First of all, I think the president-elect in Iran is going to put together, as he described in his press conference, a cabinet made up of technocrats—people who have served, probably his colleagues, during President Khatami’s tenure. Because they were marginalized for the last eight years, they had joined the private sector, so therefore they have an experience in the private and public sectors. So he will bring them in. He will try and reach out to some of the conservative members of the regime, in order to have a more nuanced government that can tackle the economic, security, and social problems that Iran is suffering from. I think in the social sphere, he is going to open up. He will try and move out the moral police from the street. He will try and stop the interference of security in people’s private lives. He will leave alone the young men and women who try and mix and mingle in the streets. He will try and restore the universities that have lost quite a bit of their academic standard. He would reach out to people who have been marginalized under Ahmadinejad—university professors, journalists. He will try and introduce freedom of the press once again, freedom of speech, freedom of assembly. But this is not something he can do within the next two, three months. It’s long term. Maybe it will take a year. But these are going to be incremental steps that he will try and take. On the economic issue, I think he will try and reach out to the West and find a way of accommodating all the countries that have imposed these four or five different rounds of sanctions on Iran and try to at least get some of the sanctions—immediate sanctions—lifted.
A lot of very exciting things are happening to perhaps have a brighter future for Iran. Before we leave, Dr. Esfandiari, we’d welcome a parting thought to help shape our understanding of the Middle East and Iran, in particular.
I think if we take a look at the Middle East, the Middle East from Egypt to Iraq, from Syria to Tunisia, is in turmoil. And this is a time, I think, for an intelligent leadership by the heads of the countries, for the countries of the Arab Spring, to live up to the promises of the Arab Spring. We need a wise policy by the U.S. toward the Arab Spring. On the other hand, in the region, we need also a very intelligent leadership to get over this huge problem this region is facing.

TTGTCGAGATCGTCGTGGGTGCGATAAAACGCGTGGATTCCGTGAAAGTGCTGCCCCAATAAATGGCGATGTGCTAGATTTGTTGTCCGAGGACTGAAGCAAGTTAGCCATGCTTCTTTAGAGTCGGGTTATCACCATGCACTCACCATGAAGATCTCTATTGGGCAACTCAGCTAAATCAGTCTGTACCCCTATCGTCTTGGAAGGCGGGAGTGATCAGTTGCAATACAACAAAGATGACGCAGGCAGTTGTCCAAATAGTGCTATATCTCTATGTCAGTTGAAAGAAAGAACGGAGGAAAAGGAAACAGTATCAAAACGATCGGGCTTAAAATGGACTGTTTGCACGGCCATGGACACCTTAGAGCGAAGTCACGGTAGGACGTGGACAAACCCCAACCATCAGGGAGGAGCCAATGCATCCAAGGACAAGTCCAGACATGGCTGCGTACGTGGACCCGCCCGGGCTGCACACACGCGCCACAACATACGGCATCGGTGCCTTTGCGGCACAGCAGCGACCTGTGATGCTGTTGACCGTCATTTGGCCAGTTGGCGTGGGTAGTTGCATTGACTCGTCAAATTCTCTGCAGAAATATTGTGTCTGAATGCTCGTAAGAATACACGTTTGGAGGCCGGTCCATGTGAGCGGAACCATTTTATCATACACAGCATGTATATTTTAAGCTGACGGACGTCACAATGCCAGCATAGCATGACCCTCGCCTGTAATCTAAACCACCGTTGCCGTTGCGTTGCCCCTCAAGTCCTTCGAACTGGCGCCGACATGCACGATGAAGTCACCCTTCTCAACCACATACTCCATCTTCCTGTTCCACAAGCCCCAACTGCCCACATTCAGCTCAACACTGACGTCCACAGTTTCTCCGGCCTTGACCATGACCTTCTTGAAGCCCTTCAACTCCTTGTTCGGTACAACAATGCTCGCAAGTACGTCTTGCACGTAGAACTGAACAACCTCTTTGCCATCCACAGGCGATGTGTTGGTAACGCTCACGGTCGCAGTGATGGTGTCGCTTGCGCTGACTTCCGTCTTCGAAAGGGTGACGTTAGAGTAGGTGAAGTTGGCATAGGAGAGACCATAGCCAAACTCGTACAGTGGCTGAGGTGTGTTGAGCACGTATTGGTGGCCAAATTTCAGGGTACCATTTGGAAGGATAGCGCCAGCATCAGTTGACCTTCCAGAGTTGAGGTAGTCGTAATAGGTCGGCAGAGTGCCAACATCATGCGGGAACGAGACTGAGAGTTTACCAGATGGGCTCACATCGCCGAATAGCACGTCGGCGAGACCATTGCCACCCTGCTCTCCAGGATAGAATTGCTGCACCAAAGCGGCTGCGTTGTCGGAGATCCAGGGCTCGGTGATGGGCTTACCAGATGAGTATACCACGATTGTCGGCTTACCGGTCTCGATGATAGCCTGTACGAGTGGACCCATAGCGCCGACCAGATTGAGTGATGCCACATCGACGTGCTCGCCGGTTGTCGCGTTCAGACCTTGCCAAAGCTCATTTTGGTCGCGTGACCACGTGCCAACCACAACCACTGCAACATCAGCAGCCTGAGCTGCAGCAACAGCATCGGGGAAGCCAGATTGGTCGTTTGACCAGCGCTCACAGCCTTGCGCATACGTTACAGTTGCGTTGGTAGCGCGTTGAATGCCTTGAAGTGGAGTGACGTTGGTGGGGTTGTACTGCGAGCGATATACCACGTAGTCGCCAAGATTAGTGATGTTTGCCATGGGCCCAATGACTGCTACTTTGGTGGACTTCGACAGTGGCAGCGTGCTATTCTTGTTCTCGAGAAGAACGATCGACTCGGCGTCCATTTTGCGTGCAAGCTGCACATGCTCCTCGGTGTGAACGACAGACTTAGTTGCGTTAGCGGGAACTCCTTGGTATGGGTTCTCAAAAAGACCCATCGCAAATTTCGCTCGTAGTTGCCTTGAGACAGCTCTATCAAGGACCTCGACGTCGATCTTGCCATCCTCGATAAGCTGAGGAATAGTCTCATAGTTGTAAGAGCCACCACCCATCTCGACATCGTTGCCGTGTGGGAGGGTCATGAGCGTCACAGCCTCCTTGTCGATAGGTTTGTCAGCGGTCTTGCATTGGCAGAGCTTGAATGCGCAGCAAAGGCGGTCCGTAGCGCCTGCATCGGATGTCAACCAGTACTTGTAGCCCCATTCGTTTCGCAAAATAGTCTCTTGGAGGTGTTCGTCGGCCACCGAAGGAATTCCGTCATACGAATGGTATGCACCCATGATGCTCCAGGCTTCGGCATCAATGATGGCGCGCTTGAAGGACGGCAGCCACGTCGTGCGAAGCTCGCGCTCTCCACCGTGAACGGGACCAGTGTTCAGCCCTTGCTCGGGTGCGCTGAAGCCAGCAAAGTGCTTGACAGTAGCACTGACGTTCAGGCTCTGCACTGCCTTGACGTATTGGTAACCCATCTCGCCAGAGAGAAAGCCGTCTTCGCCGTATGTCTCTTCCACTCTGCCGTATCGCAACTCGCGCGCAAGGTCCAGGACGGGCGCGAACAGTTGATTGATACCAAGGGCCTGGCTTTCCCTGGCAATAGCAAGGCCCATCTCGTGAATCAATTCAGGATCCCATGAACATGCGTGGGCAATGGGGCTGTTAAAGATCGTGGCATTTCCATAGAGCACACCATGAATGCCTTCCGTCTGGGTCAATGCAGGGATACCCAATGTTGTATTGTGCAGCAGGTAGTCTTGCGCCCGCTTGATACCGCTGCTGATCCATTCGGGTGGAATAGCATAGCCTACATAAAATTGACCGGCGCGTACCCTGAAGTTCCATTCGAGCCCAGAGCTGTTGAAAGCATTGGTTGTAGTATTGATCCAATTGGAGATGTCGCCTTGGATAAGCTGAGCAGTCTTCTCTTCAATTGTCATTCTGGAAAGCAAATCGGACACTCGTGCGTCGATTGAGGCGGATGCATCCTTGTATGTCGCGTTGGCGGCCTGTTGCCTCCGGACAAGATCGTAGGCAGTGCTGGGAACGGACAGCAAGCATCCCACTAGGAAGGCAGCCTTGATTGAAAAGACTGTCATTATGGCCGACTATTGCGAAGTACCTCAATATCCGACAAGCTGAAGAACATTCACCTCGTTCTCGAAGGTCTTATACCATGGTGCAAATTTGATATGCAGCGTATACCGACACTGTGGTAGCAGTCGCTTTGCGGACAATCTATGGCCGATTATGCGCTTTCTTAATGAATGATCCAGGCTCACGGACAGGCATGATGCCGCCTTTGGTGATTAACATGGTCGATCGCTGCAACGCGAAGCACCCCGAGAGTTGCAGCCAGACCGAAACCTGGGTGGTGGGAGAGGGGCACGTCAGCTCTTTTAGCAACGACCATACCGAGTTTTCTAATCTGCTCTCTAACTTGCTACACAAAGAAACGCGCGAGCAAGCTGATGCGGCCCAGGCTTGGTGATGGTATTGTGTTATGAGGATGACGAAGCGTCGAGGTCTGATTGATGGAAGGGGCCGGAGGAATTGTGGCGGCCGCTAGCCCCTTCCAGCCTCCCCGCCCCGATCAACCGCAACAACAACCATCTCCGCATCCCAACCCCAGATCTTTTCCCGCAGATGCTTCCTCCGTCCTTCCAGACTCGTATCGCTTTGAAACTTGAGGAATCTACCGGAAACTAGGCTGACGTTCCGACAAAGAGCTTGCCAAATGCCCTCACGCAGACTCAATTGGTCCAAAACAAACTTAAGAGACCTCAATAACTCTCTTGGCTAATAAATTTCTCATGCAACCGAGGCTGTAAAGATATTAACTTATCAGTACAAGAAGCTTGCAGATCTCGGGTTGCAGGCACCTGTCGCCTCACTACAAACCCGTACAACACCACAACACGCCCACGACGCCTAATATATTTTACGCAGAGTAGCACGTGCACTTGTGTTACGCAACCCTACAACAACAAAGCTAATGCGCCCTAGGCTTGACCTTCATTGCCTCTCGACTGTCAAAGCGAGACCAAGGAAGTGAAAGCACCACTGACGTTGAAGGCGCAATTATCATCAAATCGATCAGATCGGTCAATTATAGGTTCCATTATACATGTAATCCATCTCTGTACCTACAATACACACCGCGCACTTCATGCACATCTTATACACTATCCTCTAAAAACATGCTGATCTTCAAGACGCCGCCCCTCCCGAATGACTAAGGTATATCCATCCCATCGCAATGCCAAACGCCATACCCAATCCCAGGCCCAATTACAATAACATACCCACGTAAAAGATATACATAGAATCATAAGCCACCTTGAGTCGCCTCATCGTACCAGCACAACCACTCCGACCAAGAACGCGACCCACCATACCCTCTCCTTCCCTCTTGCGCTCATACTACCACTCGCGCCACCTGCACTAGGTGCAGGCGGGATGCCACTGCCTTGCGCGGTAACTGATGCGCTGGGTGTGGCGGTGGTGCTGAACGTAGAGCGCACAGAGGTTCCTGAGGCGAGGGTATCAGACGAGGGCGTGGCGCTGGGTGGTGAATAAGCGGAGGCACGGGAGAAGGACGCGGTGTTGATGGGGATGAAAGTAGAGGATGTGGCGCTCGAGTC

Well, I cannot thank you enough for helping to contribute to that conversation. In fact, I’d like to direct our audience to WilsonCenter.org for more insight from you as events unfold in the Middle East. For now, Dr. Esfandiari, thank you for joining us here On the Trading Desk.
Thank you very much.
The views expressed are as of 6-27-13 and are those of Chief Portfolio Strategist Brian Jacobsen, Dr. Haleh Esfandiari, and Wells Fargo Funds Management, LLC. The information and statistics in this report have been obtained from sources we believe to be reliable but are not guaranteed by us to be accurate or complete. Any and all earnings, projections, and estimates assume certain conditions and industry developments, which are subject to change. The opinions stated are those of the author and are not intended to be used as investment advice. The views and any forward-looking statements are subject to change at any time in response to changing circumstances in the market and are not intended to predict or guarantee the future performance of any individual security, market sector or the markets generally, or any mutual fund. Wells Fargo Funds Management, LLC, disclaims any obligation to publicly update or revise any views expressed or forward-looking statements.